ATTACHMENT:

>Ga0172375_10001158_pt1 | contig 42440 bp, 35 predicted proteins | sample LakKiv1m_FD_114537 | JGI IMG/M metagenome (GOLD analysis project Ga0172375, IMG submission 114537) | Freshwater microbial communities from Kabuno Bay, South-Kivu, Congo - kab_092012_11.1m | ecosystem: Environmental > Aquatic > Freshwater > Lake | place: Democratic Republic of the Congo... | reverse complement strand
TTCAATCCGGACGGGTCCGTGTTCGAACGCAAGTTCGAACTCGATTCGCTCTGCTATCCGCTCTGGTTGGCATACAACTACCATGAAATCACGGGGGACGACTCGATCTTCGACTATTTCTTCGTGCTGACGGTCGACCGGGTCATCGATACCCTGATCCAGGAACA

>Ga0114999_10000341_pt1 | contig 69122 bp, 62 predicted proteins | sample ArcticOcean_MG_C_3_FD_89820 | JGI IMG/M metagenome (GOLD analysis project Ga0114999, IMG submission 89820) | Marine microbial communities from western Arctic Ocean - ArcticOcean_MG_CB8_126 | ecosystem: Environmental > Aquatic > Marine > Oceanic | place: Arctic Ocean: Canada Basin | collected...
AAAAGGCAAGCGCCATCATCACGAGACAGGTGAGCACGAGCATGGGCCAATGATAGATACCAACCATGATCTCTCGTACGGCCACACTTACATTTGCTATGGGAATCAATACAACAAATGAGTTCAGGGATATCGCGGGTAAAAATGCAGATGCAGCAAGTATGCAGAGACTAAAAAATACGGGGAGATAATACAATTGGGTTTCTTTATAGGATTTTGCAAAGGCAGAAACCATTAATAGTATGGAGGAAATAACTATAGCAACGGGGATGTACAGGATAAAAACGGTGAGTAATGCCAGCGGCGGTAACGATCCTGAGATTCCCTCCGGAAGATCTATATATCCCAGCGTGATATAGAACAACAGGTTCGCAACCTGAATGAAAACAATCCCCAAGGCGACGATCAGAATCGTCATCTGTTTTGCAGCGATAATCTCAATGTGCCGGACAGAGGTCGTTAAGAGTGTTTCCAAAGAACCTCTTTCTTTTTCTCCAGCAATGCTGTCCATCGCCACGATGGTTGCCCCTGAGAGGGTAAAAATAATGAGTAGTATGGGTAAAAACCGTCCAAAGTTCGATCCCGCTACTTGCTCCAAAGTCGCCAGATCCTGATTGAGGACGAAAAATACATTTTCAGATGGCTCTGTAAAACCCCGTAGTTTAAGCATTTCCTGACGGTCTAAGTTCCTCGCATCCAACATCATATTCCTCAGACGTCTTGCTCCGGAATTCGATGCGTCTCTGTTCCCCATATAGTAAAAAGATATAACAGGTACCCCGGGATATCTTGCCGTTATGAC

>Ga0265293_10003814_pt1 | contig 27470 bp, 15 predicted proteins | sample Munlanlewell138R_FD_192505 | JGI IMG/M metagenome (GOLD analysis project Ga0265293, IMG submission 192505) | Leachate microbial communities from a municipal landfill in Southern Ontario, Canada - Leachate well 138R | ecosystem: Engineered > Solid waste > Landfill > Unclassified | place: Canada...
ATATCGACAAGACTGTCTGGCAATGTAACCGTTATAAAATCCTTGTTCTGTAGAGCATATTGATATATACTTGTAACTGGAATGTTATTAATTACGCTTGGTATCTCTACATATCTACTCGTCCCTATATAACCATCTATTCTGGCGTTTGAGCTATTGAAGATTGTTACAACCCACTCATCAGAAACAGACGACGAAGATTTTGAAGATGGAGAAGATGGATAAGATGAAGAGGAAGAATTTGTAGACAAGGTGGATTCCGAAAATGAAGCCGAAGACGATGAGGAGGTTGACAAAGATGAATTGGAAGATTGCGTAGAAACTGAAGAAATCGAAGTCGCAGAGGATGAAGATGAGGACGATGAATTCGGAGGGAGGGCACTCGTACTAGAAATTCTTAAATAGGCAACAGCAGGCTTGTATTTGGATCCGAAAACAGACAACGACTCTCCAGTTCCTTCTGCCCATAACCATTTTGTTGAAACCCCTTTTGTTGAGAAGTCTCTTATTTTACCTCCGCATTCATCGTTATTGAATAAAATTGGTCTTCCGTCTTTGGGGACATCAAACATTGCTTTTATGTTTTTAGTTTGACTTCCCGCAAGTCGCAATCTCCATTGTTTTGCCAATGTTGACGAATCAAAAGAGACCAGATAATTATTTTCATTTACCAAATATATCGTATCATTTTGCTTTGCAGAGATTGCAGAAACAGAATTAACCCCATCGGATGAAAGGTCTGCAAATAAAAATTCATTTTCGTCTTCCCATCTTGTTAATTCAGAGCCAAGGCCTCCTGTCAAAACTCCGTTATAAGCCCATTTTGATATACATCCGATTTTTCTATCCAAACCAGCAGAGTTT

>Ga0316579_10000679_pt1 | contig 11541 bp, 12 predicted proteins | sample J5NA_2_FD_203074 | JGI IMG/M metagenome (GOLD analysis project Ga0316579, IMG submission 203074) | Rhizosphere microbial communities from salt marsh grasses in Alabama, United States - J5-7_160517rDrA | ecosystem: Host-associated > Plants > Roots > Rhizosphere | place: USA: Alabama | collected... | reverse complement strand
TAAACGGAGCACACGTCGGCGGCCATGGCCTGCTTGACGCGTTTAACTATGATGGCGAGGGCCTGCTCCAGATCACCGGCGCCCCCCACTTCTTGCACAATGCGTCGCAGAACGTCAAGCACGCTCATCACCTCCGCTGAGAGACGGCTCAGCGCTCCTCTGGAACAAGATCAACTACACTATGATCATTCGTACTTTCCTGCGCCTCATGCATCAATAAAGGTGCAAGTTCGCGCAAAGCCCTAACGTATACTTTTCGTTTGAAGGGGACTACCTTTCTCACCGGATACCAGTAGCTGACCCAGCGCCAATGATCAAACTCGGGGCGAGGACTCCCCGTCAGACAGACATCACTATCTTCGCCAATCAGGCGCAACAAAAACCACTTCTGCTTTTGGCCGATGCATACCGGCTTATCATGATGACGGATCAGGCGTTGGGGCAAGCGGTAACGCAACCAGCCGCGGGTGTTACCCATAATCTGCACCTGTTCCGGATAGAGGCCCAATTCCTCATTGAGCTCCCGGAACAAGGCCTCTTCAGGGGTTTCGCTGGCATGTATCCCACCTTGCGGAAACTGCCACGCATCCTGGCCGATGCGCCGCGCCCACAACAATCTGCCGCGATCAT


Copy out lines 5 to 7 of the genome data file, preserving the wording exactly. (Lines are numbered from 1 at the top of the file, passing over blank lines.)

>Ga0265293_10003814_pt1 | contig 27470 bp, 15 predicted proteins | sample Munlanlewell138R_FD_192505 | JGI IMG/M metagenome (GOLD analysis project Ga0265293, IMG submission 192505) | Leachate microbial communities from a municipal landfill in Southern Ontario, Canada - Leachate well 138R | ecosystem: Engineered > Solid waste > Landfill > Unclassified | place: Canada...
ATATCGACAAGACTGTCTGGCAATGTAACCGTTATAAAATCCTTGTTCTGTAGAGCATATTGATATATACTTGTAACTGGAATGTTATTAATTACGCTTGGTATCTCTACATATCTACTCGTCCCTATATAACCATCTATTCTGGCGTTTGAGCTATTGAAGATTGTTACAACCCACTCATCAGAAACAGACGACGAAGATTTTGAAGATGGAGAAGATGGATAAGATGAAGAGGAAGAATTTGTAGACAAGGTGGATTCCGAAAATGAAGCCGAAGACGATGAGGAGGTTGACAAAGATGAATTGGAAGATTGCGTAGAAACTGAAGAAATCGAAGTCGCAGAGGATGAAGATGAGGACGATGAATTCGGAGGGAGGGCACTCGTACTAGAAATTCTTAAATAGGCAACAGCAGGCTTGTATTTGGATCCGAAAACAGACAACGACTCTCCAGTTCCTTCTGCCCATAACCATTTTGTTGAAACCCCTTTTGTTGAGAAGTCTCTTATTTTACCTCCGCATTCATCGTTATTGAATAAAATTGGTCTTCCGTCTTTGGGGACATCAAACATTGCTTTTATGTTTTTAGTTTGACTTCCCGCAAGTCGCAATCTCCATTGTTTTGCCAATGTTGACGAATCAAAAGAGACCAGATAATTATTTTCATTTACCAAATATATCGTATCATTTTGCTTTGCAGAGATTGCAGAAACAGAATTAACCCCATCGGATGAAAGGTCTGCAAATAAAAATTCATTTTCGTCTTCCCATCTTGTTAATTCAGAGCCAAGGCCTCCTGTCAAAACTCCGTTATAAGCCCATTTTGATATACATCCGATTTTTCTATCCAAACCAGCAGAGTTT

>Ga0316579_10000679_pt1 | contig 11541 bp, 12 predicted proteins | sample J5NA_2_FD_203074 | JGI IMG/M metagenome (GOLD analysis project Ga0316579, IMG submission 203074) | Rhizosphere microbial communities from salt marsh grasses in Alabama, United States - J5-7_160517rDrA | ecosystem: Host-associated > Plants > Roots > Rhizosphere | place: USA: Alabama | collected... | reverse complement strand